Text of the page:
Multiple Alleles, Epistasis, and Pleiotropy


I. Multiple Alleles

Most genes exist in populations in more than two allelic forms.

EX.  ABO blood groups in human population:

Four possible phenotypes for one character:
A,  B, AB, or O type.

A, B, refer to two carbohydrates on the surface of red blood cells.

A:  A substance alone on the surface of RBC.

B:   B substance alone on the surface of RBC.

AB:  A and B substance, both exist on the
         surface of RBC.

O:     Neither A nor B substance exist on the
          surface of RBC.

IA:  code for the production of A substance.

IB:  code for the production of B substance.

i:     giving rise to neither A or B sunstance.
 

ii:  receive homozygous.
IA  and  IB alleles are codominant, both are
expressed in the AB phenotype, and both are dominant to the i allele.

Six genotypes are possible to control ABO character.
 
Phenotype group Genotype Antigen Antibodies present 
in blood serum
O ii No a + b
A IA IA        IAi A b
B IB IB        IBi B a
AB IA IB A  B no

Matching compatible blood groups is critical for blood transfusions.

O type can be a universal blood donor.

AB type can receive blood from A type, B type and O
type donor.

Pseudoscience:  Blood type and Character (Don’t believe it)
 

The personalities of each blood type.  Mr.Masahito and Toshitaka Nomi (November 23, 1997)

Type O Strongly purpose-oriented. Straight desire. Conscious of powerrelationship. Know how to take chances.  Dislike to be subordinate.Expressive.
Type A Considerate about everything. Prefer peaceful human relations.Slow to trust people. Observe social rules and customs.Regard social orderas important Restrain action and expression
Type B Dislike restrictions and one's own way. Non-stereotyped action.Non-stereotyped thinking. Self-conscious and not warped expressions. Makesless distinction of things. Not conscious of circumstances. Don't caresocial rules and customs.
Type AB Rational thinking. Good critic and analyst. To participateand contribute to the society. Good at adjusting human relations. Hopeto be in harmony with the society. Feels distant from the society.

  Epistasis:  When one gene masks or otherwise affects the expression of a different gene. (Do not confuse this with dominance relationships between alleles of the
                     same gene).  A person with genotype hh, there is no H antigen to bind to the A and B antigens, they can have any ABO genotype, even they have
                     blood type O based on phenotype (a blood type).  Fig 5.5

  Pleiotropy  --- One gene, many effects.  Figure 5.6


Multifactorial Traits

I. Characteristics of Multifactorial Traits

A. Continuous:  Characters vary in the population along a continuum.

B. Controlled by many genes (polygenic):  an addictive effect of two or more genes on a single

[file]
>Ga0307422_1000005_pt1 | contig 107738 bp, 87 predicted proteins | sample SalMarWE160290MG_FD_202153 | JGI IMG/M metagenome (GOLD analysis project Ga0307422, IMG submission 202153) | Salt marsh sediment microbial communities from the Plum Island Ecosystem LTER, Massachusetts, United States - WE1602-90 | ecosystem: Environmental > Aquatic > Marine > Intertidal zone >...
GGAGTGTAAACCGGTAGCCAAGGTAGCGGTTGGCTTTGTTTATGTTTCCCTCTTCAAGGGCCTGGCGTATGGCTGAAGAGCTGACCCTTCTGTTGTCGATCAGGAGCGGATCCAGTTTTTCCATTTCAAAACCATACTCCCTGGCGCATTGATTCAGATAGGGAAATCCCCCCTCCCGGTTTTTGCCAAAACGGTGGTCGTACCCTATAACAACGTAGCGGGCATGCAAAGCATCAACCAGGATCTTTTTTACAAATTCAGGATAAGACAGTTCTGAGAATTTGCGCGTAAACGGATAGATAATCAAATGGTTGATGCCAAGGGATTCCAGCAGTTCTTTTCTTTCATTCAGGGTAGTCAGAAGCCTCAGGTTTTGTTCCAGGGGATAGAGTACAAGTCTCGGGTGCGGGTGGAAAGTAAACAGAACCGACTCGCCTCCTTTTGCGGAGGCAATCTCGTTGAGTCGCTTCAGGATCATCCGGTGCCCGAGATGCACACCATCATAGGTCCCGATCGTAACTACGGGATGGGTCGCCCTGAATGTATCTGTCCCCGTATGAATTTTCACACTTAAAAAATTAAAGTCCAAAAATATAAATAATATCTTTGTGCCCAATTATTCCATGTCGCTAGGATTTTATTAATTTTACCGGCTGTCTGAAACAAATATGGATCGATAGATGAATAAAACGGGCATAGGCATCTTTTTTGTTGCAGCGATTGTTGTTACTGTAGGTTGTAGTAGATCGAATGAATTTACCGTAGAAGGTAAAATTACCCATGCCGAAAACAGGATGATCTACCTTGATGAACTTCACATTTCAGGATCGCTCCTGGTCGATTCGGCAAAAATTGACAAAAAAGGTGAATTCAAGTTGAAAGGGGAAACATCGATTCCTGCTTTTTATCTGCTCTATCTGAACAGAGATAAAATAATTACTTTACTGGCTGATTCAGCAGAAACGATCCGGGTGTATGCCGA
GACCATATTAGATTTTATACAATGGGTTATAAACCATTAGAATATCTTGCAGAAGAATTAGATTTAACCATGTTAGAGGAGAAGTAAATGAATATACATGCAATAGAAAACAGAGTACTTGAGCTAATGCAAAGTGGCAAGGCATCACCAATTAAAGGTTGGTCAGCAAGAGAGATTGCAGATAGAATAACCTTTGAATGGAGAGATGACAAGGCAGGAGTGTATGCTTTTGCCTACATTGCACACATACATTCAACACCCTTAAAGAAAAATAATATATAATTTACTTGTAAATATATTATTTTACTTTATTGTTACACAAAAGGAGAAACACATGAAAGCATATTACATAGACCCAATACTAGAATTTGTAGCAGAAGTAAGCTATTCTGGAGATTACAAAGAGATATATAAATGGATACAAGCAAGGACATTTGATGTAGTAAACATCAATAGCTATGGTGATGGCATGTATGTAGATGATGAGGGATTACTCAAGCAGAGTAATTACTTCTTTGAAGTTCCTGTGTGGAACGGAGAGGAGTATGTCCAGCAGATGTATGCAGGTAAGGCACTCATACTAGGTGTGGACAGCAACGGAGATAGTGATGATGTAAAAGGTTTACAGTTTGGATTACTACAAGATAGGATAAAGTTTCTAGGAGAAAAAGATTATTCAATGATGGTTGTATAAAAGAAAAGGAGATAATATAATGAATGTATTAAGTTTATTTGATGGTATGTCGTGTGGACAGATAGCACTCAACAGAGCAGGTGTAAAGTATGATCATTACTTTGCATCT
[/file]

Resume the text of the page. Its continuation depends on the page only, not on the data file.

phenotypic character.

C. Strongly influenced by environment:  sunshine on skin color, school/family on IQ?

D. Controlled by addictive genes with nodominance.

II. Examples of Multifactorial Traits:

Fingerprint patterns, height, eye color, and skin color...

Fingerprint pattern:  number of dermal ridges

Eye color:  iris colored by the pigment  -- melanin.

Blue eye:  just enough melanin, dark blue or green, brown, or black eyes, make increasingly more melanin in the iris.

Skin color:  melanin production by melanocytes in skin.  We all have about the same number of melanocytes per unit area of skin.  differences in skin color arise from the number and distribution of melanin pieces in the skin cells in the uppermost layers.

III.  Methods Used to Investigate Multifactorial Traits:

        Empiric Risk:  Pridictions of recurrence of certain diseases controlled by multifactorial trait, based on the trait's incidence
                              in a specific population. such as the number of new cases of a particular disorder diagnosed per year in a
                              populatioin of known size.  Table 7.1  cleft lip.
 
 

IV. Heritability of Multifactorial Traits
 

A.  Heritability:  A measure of the degree to which the variance in the distribution of
                         a phenotype is due to genetic causes.

It estimates the percentage of the phenotypic variation for a particular trait that is due to genes in a certain population at a certain time.  Fig. 7.8 and Table 7.2.

Heritability equals 1.0 for a trait that is completely the result of gene action, and 0 if it is entirly caused by an environmental influence.  Height has a heritability of 0.8; body mass is 0.55.
Heritability changes as the environment changes.

Correlation coefficient:  To compare the actural proportion of pairs of people related in a certain manner who share a particular trit, to the expected proportion of pairs that would share it if it were inherited in a Mendelian fashion.  Table 7.3.
 
 

Skin Color, a controversial view:
 

A Biblical View of Inheritance in Human Skin Color.  (for your reference…)